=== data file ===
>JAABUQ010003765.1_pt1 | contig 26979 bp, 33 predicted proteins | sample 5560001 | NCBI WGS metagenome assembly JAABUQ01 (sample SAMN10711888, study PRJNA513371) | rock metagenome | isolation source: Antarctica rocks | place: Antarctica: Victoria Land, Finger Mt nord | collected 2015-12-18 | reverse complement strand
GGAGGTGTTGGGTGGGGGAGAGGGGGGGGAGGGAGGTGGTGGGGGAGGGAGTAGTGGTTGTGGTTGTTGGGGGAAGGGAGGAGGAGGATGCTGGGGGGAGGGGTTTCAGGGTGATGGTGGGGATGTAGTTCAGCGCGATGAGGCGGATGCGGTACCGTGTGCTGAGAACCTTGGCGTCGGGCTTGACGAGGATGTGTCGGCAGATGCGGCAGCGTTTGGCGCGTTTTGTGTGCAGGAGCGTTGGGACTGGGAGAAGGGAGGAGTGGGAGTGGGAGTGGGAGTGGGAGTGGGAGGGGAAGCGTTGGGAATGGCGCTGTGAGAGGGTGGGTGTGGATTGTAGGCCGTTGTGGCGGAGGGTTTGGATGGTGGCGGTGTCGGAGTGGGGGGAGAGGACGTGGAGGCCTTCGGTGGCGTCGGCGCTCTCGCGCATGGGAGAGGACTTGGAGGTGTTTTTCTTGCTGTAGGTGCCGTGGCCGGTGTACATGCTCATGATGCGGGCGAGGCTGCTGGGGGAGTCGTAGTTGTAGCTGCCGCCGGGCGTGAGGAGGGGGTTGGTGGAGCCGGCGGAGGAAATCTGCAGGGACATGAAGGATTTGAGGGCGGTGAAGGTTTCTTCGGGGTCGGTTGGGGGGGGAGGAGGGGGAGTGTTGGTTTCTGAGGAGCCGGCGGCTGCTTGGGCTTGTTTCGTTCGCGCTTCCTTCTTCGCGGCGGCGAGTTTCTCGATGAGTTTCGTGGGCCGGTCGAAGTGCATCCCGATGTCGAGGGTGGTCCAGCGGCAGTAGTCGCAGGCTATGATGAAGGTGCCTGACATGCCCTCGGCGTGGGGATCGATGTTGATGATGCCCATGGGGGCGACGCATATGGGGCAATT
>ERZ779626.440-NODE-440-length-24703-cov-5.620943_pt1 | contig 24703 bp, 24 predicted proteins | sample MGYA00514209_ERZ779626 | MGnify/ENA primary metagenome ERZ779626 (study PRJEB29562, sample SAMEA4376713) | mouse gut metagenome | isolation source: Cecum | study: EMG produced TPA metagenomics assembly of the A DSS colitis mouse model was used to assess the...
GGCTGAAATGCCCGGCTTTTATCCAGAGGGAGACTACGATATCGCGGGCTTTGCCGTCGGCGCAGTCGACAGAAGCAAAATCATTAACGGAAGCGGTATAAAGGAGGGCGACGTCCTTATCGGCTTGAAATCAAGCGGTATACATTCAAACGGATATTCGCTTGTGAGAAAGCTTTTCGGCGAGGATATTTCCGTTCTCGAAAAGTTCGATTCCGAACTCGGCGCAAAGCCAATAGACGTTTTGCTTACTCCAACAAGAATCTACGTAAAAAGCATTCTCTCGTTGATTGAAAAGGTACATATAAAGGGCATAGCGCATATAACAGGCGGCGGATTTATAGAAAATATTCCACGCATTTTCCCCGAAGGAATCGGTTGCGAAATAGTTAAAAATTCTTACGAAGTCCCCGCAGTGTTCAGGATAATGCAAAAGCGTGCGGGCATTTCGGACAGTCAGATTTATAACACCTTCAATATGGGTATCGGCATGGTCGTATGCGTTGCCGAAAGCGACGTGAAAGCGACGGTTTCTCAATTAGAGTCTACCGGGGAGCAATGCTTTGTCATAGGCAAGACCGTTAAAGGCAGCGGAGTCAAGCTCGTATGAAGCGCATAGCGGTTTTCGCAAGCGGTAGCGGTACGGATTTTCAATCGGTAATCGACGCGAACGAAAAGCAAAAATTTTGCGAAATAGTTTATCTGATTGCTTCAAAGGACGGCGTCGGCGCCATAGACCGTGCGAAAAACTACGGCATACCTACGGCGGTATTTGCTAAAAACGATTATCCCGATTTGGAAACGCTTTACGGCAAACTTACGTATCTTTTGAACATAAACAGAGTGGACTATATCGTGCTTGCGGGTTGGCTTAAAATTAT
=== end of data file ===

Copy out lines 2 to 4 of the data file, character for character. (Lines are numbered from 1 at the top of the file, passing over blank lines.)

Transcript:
GGAGGTGTTGGGTGGGGGAGAGGGGGGGGAGGGAGGTGGTGGGGGAGGGAGTAGTGGTTGTGGTTGTTGGGGGAAGGGAGGAGGAGGATGCTGGGGGGAGGGGTTTCAGGGTGATGGTGGGGATGTAGTTCAGCGCGATGAGGCGGATGCGGTACCGTGTGCTGAGAACCTTGGCGTCGGGCTTGACGAGGATGTGTCGGCAGATGCGGCAGCGTTTGGCGCGTTTTGTGTGCAGGAGCGTTGGGACTGGGAGAAGGGAGGAGTGGGAGTGGGAGTGGGAGTGGGAGTGGGAGGGGAAGCGTTGGGAATGGCGCTGTGAGAGGGTGGGTGTGGATTGTAGGCCGTTGTGGCGGAGGGTTTGGATGGTGGCGGTGTCGGAGTGGGGGGAGAGGACGTGGAGGCCTTCGGTGGCGTCGGCGCTCTCGCGCATGGGAGAGGACTTGGAGGTGTTTTTCTTGCTGTAGGTGCCGTGGCCGGTGTACATGCTCATGATGCGGGCGAGGCTGCTGGGGGAGTCGTAGTTGTAGCTGCCGCCGGGCGTGAGGAGGGGGTTGGTGGAGCCGGCGGAGGAAATCTGCAGGGACATGAAGGATTTGAGGGCGGTGAAGGTTTCTTCGGGGTCGGTTGGGGGGGGAGGAGGGGGAGTGTTGGTTTCTGAGGAGCCGGCGGCTGCTTGGGCTTGTTTCGTTCGCGCTTCCTTCTTCGCGGCGGCGAGTTTCTCGATGAGTTTCGTGGGCCGGTCGAAGTGCATCCCGATGTCGAGGGTGGTCCAGCGGCAGTAGTCGCAGGCTATGATGAAGGTGCCTGACATGCCCTCGGCGTGGGGATCGATGTTGATGATGCCCATGGGGGCGACGCATATGGGGCAATT
>ERZ779626.440-NODE-440-length-24703-cov-5.620943_pt1 | contig 24703 bp, 24 predicted proteins | sample MGYA00514209_ERZ779626 | MGnify/ENA primary metagenome ERZ779626 (study PRJEB29562, sample SAMEA4376713) | mouse gut metagenome | isolation source: Cecum | study: EMG produced TPA metagenomics assembly of the A DSS colitis mouse model was used to assess the...
GGCTGAAATGCCCGGCTTTTATCCAGAGGGAGACTACGATATCGCGGGCTTTGCCGTCGGCGCAGTCGACAGAAGCAAAATCATTAACGGAAGCGGTATAAAGGAGGGCGACGTCCTTATCGGCTTGAAATCAAGCGGTATACATTCAAACGGATATTCGCTTGTGAGAAAGCTTTTCGGCGAGGATATTTCCGTTCTCGAAAAGTTCGATTCCGAACTCGGCGCAAAGCCAATAGACGTTTTGCTTACTCCAACAAGAATCTACGTAAAAAGCATTCTCTCGTTGATTGAAAAGGTACATATAAAGGGCATAGCGCATATAACAGGCGGCGGATTTATAGAAAATATTCCACGCATTTTCCCCGAAGGAATCGGTTGCGAAATAGTTAAAAATTCTTACGAAGTCCCCGCAGTGTTCAGGATAATGCAAAAGCGTGCGGGCATTTCGGACAGTCAGATTTATAACACCTTCAATATGGGTATCGGCATGGTCGTATGCGTTGCCGAAAGCGACGTGAAAGCGACGGTTTCTCAATTAGAGTCTACCGGGGAGCAATGCTTTGTCATAGGCAAGACCGTTAAAGGCAGCGGAGTCAAGCTCGTATGAAGCGCATAGCGGTTTTCGCAAGCGGTAGCGGTACGGATTTTCAATCGGTAATCGACGCGAACGAAAAGCAAAAATTTTGCGAAATAGTTTATCTGATTGCTTCAAAGGACGGCGTCGGCGCCATAGACCGTGCGAAAAACTACGGCATACCTACGGCGGTATTTGCTAAAAACGATTATCCCGATTTGGAAACGCTTTACGGCAAACTTACGTATCTTTTGAACATAAACAGAGTGGACTATATCGTGCTTGCGGGTTGGCTTAAAATTAT